#2. Community Context- The community context emerged as a second significant theme (Arnold et al., 2005; de Coste, 2011; Smith & DiClemente, 2000). Despite previous findings, the present study found the community to be relatively silent on matters of sexuality and sexuality education. In general, if the implementing agents could rationalize the curriculum, then others in the community deferred to their expertise and were more interested in avoiding sexuality-related conversations themselves. Parents did play a limited role in both districts, and smaller community groups influenced the sexuality education policy implementation in one of the two communities. Additionally, lack of access of health services emerged as relevant to the present study.
#3. Implementing Agent Interaction- The interaction among implementing agents was found to be minimal in both districts. Agents acted mostly independently in matters of sexuality education policy, and were generally unaware of the actions of other implementing agents. This was especially interesting as administrators generally had less direct knowledge of how sexuality education policy was being implemented than with other curricular areas.
#4. Organization and Administration of Sexuality Education- The organization and administration of sexuality education varied greatly in each district. For both districts, the focus on core subjects such as math and science was very high. Policy implementation was a completely internal process in one district, whereas outside presenters and organizers participated in the other district.A careful examination of the curriculum materials made it clear that the materials each district possessed were either outdated or lacked comprehensive information. As a result of the poor quality and lack of access to quality curricular materials, implementing agents in both districts were forced to cobble together handouts, activities, and resources from a variety of external sources to shape their lessons. This lack of clear, comprehensive, and up-to-date curricular materials severely hindered the ability of implementing agents in both districts to implementing sexuality education policy effectively. Furthermore, implementing agents in both districts expressed a lack of knowledge about where to find additional resources should they wish to improve the manner in which they implement sexuality education policy.
Although the findings of this study are not necessarily generalizable to all rural midwestern communities (nor was that the expectation, as is true of much qualitative work), they are still quite significant for how we understand the policy implementation process in these communities. The findings indicate a need for more resources, professional development and training, community leveraging, and diversification of curricular content in rural midwestern communities.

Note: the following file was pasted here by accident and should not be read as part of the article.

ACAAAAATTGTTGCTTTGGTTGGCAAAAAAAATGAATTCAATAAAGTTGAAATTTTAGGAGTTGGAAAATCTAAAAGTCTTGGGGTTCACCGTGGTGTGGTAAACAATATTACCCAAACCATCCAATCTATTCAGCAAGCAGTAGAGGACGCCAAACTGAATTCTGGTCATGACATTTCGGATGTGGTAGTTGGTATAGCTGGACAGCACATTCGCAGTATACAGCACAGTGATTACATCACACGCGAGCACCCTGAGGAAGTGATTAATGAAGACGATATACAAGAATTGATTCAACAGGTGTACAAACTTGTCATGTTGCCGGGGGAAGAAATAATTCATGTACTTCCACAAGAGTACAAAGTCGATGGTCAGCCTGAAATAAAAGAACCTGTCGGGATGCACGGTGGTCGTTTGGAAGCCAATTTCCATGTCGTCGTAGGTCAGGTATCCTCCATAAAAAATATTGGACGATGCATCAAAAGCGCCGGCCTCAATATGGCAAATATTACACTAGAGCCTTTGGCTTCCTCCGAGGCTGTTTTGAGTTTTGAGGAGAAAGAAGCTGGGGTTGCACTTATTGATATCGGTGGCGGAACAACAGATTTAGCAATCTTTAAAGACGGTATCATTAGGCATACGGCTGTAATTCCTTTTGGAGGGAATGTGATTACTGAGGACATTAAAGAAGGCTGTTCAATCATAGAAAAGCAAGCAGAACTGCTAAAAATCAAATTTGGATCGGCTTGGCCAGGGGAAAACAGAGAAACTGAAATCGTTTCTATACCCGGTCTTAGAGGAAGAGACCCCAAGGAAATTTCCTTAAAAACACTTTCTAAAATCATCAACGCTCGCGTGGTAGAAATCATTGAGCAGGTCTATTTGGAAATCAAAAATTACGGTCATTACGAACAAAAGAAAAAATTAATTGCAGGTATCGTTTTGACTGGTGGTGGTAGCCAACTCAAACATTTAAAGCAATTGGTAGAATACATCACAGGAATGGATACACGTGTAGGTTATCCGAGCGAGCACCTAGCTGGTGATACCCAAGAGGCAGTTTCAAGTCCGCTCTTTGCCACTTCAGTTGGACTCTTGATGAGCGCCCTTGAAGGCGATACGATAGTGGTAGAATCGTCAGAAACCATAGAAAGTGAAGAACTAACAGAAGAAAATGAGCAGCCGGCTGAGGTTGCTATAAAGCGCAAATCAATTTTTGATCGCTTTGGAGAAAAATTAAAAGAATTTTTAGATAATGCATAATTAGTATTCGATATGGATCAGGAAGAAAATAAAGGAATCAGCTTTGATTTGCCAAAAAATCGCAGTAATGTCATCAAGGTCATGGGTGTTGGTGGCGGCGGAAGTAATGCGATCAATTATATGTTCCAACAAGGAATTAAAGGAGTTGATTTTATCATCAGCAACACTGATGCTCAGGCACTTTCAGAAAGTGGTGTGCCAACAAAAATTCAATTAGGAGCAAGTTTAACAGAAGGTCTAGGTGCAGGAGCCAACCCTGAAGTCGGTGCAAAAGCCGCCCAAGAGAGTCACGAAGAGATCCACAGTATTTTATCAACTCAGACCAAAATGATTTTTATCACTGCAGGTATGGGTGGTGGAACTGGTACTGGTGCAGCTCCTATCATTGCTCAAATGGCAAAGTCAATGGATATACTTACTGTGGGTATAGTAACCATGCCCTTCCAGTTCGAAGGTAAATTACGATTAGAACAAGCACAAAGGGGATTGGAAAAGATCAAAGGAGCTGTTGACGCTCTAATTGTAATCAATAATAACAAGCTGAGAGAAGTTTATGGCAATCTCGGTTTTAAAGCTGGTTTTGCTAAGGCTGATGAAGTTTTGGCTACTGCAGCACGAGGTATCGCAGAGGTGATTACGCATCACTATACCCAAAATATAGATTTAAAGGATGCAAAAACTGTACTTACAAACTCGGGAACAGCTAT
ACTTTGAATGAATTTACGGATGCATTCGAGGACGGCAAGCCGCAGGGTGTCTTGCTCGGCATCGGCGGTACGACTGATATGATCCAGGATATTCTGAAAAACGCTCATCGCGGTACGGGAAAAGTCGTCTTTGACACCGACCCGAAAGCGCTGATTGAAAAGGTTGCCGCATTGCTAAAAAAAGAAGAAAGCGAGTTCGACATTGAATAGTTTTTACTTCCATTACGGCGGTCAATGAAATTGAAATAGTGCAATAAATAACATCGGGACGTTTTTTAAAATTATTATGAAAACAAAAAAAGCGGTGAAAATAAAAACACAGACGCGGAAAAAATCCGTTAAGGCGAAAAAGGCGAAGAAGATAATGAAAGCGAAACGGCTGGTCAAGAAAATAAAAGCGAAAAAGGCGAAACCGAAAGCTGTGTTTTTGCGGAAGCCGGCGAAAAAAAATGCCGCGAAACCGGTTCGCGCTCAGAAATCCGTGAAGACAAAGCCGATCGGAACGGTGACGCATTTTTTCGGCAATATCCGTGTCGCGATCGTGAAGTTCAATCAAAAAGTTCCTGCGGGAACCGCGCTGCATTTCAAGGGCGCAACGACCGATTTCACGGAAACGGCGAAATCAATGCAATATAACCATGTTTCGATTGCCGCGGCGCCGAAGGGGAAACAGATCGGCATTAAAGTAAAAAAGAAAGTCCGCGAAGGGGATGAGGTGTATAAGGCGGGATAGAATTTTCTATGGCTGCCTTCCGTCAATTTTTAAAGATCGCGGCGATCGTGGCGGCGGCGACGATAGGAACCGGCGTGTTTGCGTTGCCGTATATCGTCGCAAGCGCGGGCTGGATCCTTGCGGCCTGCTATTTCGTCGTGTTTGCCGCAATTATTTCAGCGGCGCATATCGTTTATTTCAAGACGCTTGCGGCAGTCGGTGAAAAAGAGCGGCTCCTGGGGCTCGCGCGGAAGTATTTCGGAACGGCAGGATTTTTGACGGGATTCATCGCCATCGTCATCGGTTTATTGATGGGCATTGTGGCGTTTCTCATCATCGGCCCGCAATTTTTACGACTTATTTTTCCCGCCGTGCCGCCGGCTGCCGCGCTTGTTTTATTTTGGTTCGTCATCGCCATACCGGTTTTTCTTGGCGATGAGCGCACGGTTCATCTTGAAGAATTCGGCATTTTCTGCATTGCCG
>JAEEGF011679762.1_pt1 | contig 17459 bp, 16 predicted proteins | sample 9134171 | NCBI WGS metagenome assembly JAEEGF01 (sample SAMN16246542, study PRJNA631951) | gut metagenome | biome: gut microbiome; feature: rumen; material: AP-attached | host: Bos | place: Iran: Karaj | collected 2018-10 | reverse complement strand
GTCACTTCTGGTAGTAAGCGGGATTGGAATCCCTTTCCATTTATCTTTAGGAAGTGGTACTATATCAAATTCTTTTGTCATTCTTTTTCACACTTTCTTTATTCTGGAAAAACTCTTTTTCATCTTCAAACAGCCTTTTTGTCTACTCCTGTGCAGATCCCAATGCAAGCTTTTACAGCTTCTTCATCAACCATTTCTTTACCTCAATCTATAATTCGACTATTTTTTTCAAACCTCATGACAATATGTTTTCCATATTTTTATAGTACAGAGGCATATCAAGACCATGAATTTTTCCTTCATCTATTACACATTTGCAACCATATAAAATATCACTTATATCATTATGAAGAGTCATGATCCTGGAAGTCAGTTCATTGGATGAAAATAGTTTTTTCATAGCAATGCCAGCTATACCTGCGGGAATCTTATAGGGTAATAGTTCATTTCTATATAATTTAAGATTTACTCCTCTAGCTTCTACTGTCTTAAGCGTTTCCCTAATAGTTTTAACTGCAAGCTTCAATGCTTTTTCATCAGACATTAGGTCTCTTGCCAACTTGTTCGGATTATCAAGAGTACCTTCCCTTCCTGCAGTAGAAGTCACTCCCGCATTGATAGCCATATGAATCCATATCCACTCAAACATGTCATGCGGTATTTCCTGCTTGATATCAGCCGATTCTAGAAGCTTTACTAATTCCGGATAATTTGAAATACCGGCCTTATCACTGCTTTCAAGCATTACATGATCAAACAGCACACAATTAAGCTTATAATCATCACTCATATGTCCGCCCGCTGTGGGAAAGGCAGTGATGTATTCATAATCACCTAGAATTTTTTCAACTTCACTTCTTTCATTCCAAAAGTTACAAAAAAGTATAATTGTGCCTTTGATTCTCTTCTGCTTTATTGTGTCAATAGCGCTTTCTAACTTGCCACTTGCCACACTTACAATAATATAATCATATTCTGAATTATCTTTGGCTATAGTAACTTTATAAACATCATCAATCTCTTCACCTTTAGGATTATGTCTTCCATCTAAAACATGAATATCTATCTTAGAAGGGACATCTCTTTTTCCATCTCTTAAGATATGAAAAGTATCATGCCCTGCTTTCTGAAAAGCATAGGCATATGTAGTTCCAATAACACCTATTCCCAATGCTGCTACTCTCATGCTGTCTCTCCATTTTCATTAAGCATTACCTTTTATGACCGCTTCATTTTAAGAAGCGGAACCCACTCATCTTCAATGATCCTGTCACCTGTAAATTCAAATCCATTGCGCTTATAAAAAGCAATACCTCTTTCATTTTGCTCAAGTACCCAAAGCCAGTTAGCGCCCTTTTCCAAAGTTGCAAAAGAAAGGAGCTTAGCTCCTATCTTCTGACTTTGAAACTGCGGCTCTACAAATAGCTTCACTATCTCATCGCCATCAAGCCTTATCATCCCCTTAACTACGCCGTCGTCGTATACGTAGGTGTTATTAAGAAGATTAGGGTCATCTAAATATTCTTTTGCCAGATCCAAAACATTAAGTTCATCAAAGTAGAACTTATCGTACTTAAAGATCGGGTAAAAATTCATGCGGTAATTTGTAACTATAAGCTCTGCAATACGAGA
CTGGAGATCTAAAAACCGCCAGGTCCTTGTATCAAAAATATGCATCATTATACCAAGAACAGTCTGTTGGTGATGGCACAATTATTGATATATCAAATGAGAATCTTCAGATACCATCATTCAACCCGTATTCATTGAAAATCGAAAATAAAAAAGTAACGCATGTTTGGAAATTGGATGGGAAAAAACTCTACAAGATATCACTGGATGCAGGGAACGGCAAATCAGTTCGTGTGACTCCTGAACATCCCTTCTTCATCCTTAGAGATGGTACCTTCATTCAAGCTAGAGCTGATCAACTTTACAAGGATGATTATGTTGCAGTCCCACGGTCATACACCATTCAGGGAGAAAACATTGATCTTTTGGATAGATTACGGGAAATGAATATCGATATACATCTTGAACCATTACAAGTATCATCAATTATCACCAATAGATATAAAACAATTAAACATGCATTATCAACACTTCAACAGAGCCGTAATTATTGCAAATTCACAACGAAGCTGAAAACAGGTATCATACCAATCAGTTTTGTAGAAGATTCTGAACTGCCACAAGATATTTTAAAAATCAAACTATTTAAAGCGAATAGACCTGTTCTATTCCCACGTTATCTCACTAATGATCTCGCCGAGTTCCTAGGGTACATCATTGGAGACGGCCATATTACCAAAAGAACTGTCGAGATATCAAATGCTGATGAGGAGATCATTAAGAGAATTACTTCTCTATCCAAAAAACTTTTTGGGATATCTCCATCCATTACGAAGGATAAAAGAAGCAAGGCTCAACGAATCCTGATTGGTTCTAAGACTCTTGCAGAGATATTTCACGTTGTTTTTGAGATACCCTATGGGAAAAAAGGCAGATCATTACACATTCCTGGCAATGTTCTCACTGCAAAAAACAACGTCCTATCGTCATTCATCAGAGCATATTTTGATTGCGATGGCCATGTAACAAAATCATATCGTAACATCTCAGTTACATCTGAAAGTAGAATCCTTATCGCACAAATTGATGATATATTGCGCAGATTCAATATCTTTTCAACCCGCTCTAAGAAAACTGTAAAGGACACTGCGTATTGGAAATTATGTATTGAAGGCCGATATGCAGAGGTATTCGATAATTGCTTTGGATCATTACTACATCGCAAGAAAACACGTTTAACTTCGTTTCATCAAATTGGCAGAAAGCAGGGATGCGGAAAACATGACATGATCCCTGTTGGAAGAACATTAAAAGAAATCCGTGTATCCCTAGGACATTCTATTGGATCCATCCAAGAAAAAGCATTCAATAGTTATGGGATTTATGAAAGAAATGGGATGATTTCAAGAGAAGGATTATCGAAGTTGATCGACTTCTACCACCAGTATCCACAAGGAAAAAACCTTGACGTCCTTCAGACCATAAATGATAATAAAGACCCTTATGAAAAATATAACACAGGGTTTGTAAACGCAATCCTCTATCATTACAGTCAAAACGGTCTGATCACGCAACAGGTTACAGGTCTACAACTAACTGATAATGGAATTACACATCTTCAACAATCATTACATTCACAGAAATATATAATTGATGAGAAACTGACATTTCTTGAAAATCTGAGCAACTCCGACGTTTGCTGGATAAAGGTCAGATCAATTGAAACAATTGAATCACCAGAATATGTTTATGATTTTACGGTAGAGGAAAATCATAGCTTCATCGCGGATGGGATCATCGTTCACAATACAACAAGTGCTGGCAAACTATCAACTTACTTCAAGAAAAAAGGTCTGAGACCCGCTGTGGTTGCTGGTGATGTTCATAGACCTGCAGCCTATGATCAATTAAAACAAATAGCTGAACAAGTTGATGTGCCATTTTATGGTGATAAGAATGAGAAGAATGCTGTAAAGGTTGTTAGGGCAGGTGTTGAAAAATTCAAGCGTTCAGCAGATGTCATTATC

At least one-fourth of all young people go to school in rural communities (Beeson & Strange, 2000) and these areas are often viewed as being insulated from the social concerns of larger urban areas (Blinn-Pike, 2008; Champion & Kelly, 2002). Since a majority of sexuality education curricula are focused on addressing these social concerns, there is a belief that sexuality education is less necessary in rural communities. However, evidence suggests that the need is just as great in rural communities, which are often underserved and lack the available resources of larger urban areas (Alexander et. al., 1989; Blinn-Pike, 2008; Blinn-Pike et al., 2004). Thus, the need for not only more research, but action to encourage more comprehensive implementation of sexuality education policy, is timely and warranted.
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Arnold, M.L., Newman, J.H., Gaddy, B.B., & Dean, C.B. (2005). A look at the condition of rural education research: Setting a direction for future research. Journal of Research in Rural Education, 20(6), 1-25.
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Beeson, E., & Strange, M. (2000). Why rural matters: The need for every state to take action on rural education. Journal of Research in Rural Education, 16(2), 63-140.
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Blinn-Pike, L., Berger, T.J., & Hewett, J. (2004). Evaluation of the ‘Reducing the Risk’ curriculum: 18 month follow-up. Journal of Adolescent Research, 19, 495-511.
Champion, J.D., & Kelly, P. (2002). Protective and risk behaviors of rural minority adolescents. Issues in Mental Health Nursing, 23, 191-207.
Cohen, D.K., & Weiss, J.A. (1993). The interplay of social science and prior knowledge in public policy. In H. Redner (Ed.), Studies in the thought of Charles E. Lindblom. Boulder, CO: Westview.